Syrian rebels backed by the Turkish army took control of 11 villages from Kurdish-led forces in the north of the country in the past two days, while capturing only two new villages from Islamic State extremists, the Syrian Observatory for Human Rights reported Monday.
Turkey is now fighting a three-front war against Kurdish militants: on its own soil, in Syria and most recently in Iraq.
The escalation in fighting between Turkish forces and their rebel allies and the Kurdish-led fighters has sparked concern from the United States that the war against Islamic State, its top priority, could be negatively affected.
The state-run Anadolu news agency reported fresh airstrikes against the Kurdistan Workers' Party (PKK) in northern Iraq. Broadcaster CNN Turk quoted the Turkish military as saying it had struck 20 targets 61 times in Syria in the past 24 hours.
Also on Monday, rockets fired from Islamic State-held territory in Syria hit the Turkish border town of Kilis, injuring at least six people, a news report said.
The injured included two children, the DHA news agency reported.
Since January at least 20 people in Kilis have been killed by rocket fire.
Turkey says its operations in Syria are directed against both Islamic State and the Kurdish Democratic Union Party (PYD), which it regards as the Syrian branch of the PKK, Kurdish rebels operating on its soil.
The Kurds captured Minbij, south of where the current fighting is taking place, from Islamic State this month. But the strategic city now appears set to be captured again by Ankara's forces.
"We will continue our advance towards Minbij and its countryside and liberate it," a commander in the rebel Mutasim Brigade told dpa.
But the strength of the Turkish army, a NATO member, and the rebels has forced the Kurds to retreat southward along the Euphrates River.
Turkey - along with other rebel forces, including ethnic Turkmen fighters - last week launched an invasion of northern Syria, taking the border town of Jarabulus without significant Islamic State resistance and beginning strikes against the Kurds.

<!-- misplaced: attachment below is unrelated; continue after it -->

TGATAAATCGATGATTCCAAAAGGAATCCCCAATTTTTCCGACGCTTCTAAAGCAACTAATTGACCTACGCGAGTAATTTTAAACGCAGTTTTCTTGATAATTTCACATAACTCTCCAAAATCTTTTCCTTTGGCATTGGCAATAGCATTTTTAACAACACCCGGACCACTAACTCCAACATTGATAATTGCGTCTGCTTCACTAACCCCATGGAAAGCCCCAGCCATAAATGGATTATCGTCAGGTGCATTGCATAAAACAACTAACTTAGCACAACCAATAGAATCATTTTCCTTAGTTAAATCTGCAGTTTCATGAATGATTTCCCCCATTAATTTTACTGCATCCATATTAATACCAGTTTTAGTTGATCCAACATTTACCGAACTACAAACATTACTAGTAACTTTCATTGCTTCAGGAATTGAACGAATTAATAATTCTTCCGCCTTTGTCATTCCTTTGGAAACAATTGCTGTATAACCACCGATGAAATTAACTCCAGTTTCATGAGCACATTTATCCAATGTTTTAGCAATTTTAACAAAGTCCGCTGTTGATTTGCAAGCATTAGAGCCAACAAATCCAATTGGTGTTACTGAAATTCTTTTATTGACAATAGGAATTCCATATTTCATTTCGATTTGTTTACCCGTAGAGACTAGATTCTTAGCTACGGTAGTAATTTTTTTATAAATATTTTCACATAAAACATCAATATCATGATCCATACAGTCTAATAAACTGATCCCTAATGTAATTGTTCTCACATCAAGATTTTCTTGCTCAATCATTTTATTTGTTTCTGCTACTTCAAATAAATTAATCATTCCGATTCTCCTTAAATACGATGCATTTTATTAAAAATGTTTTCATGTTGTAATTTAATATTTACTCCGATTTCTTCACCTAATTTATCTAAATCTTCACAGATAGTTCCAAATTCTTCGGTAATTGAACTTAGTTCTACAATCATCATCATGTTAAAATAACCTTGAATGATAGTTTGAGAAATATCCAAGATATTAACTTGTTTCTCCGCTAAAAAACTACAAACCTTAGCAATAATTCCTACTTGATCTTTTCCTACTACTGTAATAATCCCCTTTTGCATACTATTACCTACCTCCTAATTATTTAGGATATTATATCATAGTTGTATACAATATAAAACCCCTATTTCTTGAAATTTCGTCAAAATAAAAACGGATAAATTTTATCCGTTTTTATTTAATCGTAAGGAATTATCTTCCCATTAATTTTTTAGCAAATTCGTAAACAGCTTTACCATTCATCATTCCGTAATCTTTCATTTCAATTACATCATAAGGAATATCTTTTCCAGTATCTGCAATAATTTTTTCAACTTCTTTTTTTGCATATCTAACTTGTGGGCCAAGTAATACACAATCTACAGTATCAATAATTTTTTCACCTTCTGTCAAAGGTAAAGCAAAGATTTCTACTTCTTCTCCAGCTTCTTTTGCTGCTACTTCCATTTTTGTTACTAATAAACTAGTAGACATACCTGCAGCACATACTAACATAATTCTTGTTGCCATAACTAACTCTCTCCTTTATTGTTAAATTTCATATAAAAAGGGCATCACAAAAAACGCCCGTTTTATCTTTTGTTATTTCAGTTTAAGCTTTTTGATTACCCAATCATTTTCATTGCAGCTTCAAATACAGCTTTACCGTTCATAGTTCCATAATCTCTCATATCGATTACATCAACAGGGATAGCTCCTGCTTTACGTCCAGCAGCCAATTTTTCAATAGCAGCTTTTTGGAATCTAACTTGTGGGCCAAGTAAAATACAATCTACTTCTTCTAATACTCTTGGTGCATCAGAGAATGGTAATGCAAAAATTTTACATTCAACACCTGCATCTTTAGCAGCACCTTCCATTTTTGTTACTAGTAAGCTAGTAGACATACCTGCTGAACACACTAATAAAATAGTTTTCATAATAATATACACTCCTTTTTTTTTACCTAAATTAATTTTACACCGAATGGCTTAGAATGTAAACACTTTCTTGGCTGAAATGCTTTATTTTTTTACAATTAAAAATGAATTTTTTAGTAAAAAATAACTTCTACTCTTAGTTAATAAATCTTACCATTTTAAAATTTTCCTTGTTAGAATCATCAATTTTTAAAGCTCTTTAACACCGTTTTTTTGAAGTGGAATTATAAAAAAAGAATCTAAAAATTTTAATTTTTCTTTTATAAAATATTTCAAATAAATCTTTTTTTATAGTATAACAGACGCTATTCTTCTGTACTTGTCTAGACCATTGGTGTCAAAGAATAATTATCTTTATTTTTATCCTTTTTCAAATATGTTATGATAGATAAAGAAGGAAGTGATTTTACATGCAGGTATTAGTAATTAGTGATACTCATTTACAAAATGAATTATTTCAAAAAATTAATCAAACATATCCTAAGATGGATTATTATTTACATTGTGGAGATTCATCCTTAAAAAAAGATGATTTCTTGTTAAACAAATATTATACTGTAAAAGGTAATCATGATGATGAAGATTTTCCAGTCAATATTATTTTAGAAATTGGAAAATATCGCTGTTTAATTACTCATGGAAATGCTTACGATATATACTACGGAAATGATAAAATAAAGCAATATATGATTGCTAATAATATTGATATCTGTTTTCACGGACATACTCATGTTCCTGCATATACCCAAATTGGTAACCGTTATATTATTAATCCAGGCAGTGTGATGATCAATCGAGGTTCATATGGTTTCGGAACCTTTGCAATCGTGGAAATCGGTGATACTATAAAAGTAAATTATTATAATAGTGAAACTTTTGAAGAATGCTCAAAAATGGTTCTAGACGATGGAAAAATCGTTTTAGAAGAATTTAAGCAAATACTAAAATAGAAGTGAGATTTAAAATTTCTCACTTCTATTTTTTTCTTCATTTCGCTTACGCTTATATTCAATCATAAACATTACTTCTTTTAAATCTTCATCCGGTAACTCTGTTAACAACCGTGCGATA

The Kurdish-aligned Jarabulus Military Council says its forces have withdrawn south of the Sajur river, nine kilometres from Minbij, "to protect the lives of civilians."
The Minbij victory by the PYD's fighters exacerbated Turkish and rebel fears that they would push further west to create a Kurdish entity along most of the Turkish border.
Turkish Foreign Minister Mevlut Cavusoglu said the PYD's armed wing, the People's Protection Units (YPG), will only be targeted if it remains on the western side of the Euphrates River, CNN Turk reported.
However, PYD co-chair Ayse Abdullah reported Turkish strikes and military moves near Kobane, a symbolic city east of the river on the Turkish border. Also, rebels have started an attack on YPG-held town near Aleppo, Kurdish sources said.
“We want to make clear that we find these clashes ... unacceptable and they are a source of deep concern,” Pentagon spokesman Peter Cook said of fighting in areas with no Islamic State presence.
"The United States was not involved in these activities, they were not coordinated with US forces, and we do not support them," Cook added in a statement. He urged de-escalation and talks, warning the fighting could give Islamic State a chance to counter strike.
The Islamic State-affiliated Aamaq news agency said Monday the group had taken two villages near Minbij, apparently capitalizing on the situation.
The US has supported the Kurdish forces in northern Syria since 2014 as part of Washington's search for ground troops to fight Islamic State. They have driven the extremist group from most of the Syrian side of the Turkish border.
While the US has said it won't back the Kurds in areas west of the Euphrates, data from the US-led coalition shows continued airstrikes against Islamic State in the Minbij area.
The US sees Islamic State as the focus of its strategy in Syria, where multiple wars are ongoing, including the main conflict between the government of President Bashar al-Assad and various rebel factions, among them hardline Islamist groups.
For much of the war, Turkey was focused on backing rebels fighting al-Assad, but is increasingly trying to ensure Kurdish gains are curtailed.